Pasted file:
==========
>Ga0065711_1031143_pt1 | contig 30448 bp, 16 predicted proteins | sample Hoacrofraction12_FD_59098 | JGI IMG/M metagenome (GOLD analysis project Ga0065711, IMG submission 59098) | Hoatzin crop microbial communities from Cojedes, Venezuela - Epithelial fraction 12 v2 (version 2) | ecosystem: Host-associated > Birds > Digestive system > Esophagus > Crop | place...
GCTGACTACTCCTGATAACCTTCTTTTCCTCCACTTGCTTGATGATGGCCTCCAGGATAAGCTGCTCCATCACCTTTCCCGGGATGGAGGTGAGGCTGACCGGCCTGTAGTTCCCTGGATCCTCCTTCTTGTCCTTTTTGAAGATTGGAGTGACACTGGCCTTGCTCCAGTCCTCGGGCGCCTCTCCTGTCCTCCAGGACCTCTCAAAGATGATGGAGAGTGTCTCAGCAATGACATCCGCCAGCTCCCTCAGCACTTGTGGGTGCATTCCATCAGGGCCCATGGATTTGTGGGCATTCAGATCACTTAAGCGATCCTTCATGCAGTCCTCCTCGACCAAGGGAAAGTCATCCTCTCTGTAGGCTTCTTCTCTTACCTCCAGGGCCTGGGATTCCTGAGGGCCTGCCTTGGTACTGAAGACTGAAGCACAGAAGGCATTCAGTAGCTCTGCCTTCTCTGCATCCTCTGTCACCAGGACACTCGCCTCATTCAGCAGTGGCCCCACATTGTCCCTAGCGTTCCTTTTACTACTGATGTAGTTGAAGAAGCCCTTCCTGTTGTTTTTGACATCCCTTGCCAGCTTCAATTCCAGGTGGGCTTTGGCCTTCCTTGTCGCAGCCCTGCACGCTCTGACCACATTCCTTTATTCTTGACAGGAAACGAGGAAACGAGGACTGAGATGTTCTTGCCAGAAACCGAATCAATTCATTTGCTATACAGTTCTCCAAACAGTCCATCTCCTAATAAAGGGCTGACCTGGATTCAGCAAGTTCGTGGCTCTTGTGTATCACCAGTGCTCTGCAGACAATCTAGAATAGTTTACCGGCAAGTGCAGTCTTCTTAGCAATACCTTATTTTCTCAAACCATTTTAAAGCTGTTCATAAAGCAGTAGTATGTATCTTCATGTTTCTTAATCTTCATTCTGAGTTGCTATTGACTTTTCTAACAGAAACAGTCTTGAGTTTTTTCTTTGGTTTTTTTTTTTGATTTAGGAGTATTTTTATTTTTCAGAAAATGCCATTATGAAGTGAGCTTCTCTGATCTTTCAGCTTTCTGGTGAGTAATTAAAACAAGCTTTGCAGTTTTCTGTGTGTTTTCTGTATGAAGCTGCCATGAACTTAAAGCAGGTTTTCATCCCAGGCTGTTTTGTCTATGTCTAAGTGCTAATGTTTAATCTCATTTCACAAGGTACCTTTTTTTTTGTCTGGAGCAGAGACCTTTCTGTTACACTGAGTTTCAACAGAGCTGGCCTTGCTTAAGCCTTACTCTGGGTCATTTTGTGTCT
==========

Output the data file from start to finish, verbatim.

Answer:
>Ga0065711_1031143_pt1 | contig 30448 bp, 16 predicted proteins | sample Hoacrofraction12_FD_59098 | JGI IMG/M metagenome (GOLD analysis project Ga0065711, IMG submission 59098) | Hoatzin crop microbial communities from Cojedes, Venezuela - Epithelial fraction 12 v2 (version 2) | ecosystem: Host-associated > Birds > Digestive system > Esophagus > Crop | place...
GCTGACTACTCCTGATAACCTTCTTTTCCTCCACTTGCTTGATGATGGCCTCCAGGATAAGCTGCTCCATCACCTTTCCCGGGATGGAGGTGAGGCTGACCGGCCTGTAGTTCCCTGGATCCTCCTTCTTGTCCTTTTTGAAGATTGGAGTGACACTGGCCTTGCTCCAGTCCTCGGGCGCCTCTCCTGTCCTCCAGGACCTCTCAAAGATGATGGAGAGTGTCTCAGCAATGACATCCGCCAGCTCCCTCAGCACTTGTGGGTGCATTCCATCAGGGCCCATGGATTTGTGGGCATTCAGATCACTTAAGCGATCCTTCATGCAGTCCTCCTCGACCAAGGGAAAGTCATCCTCTCTGTAGGCTTCTTCTCTTACCTCCAGGGCCTGGGATTCCTGAGGGCCTGCCTTGGTACTGAAGACTGAAGCACAGAAGGCATTCAGTAGCTCTGCCTTCTCTGCATCCTCTGTCACCAGGACACTCGCCTCATTCAGCAGTGGCCCCACATTGTCCCTAGCGTTCCTTTTACTACTGATGTAGTTGAAGAAGCCCTTCCTGTTGTTTTTGACATCCCTTGCCAGCTTCAATTCCAGGTGGGCTTTGGCCTTCCTTGTCGCAGCCCTGCACGCTCTGACCACATTCCTTTATTCTTGACAGGAAACGAGGAAACGAGGACTGAGATGTTCTTGCCAGAAACCGAATCAATTCATTTGCTATACAGTTCTCCAAACAGTCCATCTCCTAATAAAGGGCTGACCTGGATTCAGCAAGTTCGTGGCTCTTGTGTATCACCAGTGCTCTGCAGACAATCTAGAATAGTTTACCGGCAAGTGCAGTCTTCTTAGCAATACCTTATTTTCTCAAACCATTTTAAAGCTGTTCATAAAGCAGTAGTATGTATCTTCATGTTTCTTAATCTTCATTCTGAGTTGCTATTGACTTTTCTAACAGAAACAGTCTTGAGTTTTTTCTTTGGTTTTTTTTTTTGATTTAGGAGTATTTTTATTTTTCAGAAAATGCCATTATGAAGTGAGCTTCTCTGATCTTTCAGCTTTCTGGTGAGTAATTAAAACAAGCTTTGCAGTTTTCTGTGTGTTTTCTGTATGAAGCTGCCATGAACTTAAAGCAGGTTTTCATCCCAGGCTGTTTTGTCTATGTCTAAGTGCTAATGTTTAATCTCATTTCACAAGGTACCTTTTTTTTTGTCTGGAGCAGAGACCTTTCTGTTACACTGAGTTTCAACAGAGCTGGCCTTGCTTAAGCCTTACTCTGGGTCATTTTGTGTCT